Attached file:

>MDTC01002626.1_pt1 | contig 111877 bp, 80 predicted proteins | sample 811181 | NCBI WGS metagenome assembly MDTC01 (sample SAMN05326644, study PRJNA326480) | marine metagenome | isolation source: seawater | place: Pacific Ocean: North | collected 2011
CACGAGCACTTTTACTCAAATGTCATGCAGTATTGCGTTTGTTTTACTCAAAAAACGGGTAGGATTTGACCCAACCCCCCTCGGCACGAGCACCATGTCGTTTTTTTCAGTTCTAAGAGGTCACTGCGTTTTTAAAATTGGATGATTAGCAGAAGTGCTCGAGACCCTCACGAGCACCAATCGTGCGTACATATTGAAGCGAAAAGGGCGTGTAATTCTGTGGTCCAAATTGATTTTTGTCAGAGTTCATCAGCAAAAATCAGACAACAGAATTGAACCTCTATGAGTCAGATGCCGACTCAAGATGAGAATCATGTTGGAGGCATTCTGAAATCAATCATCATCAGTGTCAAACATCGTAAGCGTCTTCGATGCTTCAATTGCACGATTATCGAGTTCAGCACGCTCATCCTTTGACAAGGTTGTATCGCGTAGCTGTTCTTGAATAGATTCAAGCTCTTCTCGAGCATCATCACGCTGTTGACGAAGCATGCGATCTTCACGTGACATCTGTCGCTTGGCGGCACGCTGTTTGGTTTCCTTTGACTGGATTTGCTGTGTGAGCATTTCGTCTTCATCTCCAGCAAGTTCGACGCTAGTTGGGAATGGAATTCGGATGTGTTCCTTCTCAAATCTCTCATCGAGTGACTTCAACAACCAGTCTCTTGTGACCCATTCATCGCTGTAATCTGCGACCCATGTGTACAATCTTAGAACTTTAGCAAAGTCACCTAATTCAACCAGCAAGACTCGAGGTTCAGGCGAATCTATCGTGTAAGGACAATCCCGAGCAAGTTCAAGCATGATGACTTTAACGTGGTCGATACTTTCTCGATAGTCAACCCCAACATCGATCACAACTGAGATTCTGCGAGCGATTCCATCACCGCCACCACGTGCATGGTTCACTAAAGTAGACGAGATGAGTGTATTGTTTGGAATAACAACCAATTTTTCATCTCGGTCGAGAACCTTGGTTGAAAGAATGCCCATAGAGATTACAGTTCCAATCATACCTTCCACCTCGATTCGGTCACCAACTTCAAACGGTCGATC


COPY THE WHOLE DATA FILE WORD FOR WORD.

>MDTC01002626.1_pt1 | contig 111877 bp, 80 predicted proteins | sample 811181 | NCBI WGS metagenome assembly MDTC01 (sample SAMN05326644, study PRJNA326480) | marine metagenome | isolation source: seawater | place: Pacific Ocean: North | collected 2011
CACGAGCACTTTTACTCAAATGTCATGCAGTATTGCGTTTGTTTTACTCAAAAAACGGGTAGGATTTGACCCAACCCCCCTCGGCACGAGCACCATGTCGTTTTTTTCAGTTCTAAGAGGTCACTGCGTTTTTAAAATTGGATGATTAGCAGAAGTGCTCGAGACCCTCACGAGCACCAATCGTGCGTACATATTGAAGCGAAAAGGGCGTGTAATTCTGTGGTCCAAATTGATTTTTGTCAGAGTTCATCAGCAAAAATCAGACAACAGAATTGAACCTCTATGAGTCAGATGCCGACTCAAGATGAGAATCATGTTGGAGGCATTCTGAAATCAATCATCATCAGTGTCAAACATCGTAAGCGTCTTCGATGCTTCAATTGCACGATTATCGAGTTCAGCACGCTCATCCTTTGACAAGGTTGTATCGCGTAGCTGTTCTTGAATAGATTCAAGCTCTTCTCGAGCATCATCACGCTGTTGACGAAGCATGCGATCTTCACGTGACATCTGTCGCTTGGCGGCACGCTGTTTGGTTTCCTTTGACTGGATTTGCTGTGTGAGCATTTCGTCTTCATCTCCAGCAAGTTCGACGCTAGTTGGGAATGGAATTCGGATGTGTTCCTTCTCAAATCTCTCATCGAGTGACTTCAACAACCAGTCTCTTGTGACCCATTCATCGCTGTAATCTGCGACCCATGTGTACAATCTTAGAACTTTAGCAAAGTCACCTAATTCAACCAGCAAGACTCGAGGTTCAGGCGAATCTATCGTGTAAGGACAATCCCGAGCAAGTTCAAGCATGATGACTTTAACGTGGTCGATACTTTCTCGATAGTCAACCCCAACATCGATCACAACTGAGATTCTGCGAGCGATTCCATCACCGCCACCACGTGCATGGTTCACTAAAGTAGACGAGATGAGTGTATTGTTTGGAATAACAACCAATTTTTCATCTCGGTCGAGAACCTTGGTTGAAAGAATGCCCATAGAGATTACAGTTCCAATCATACCTTCCACCTCGATTCGGTCACCAACTTCAAACGGTCGATC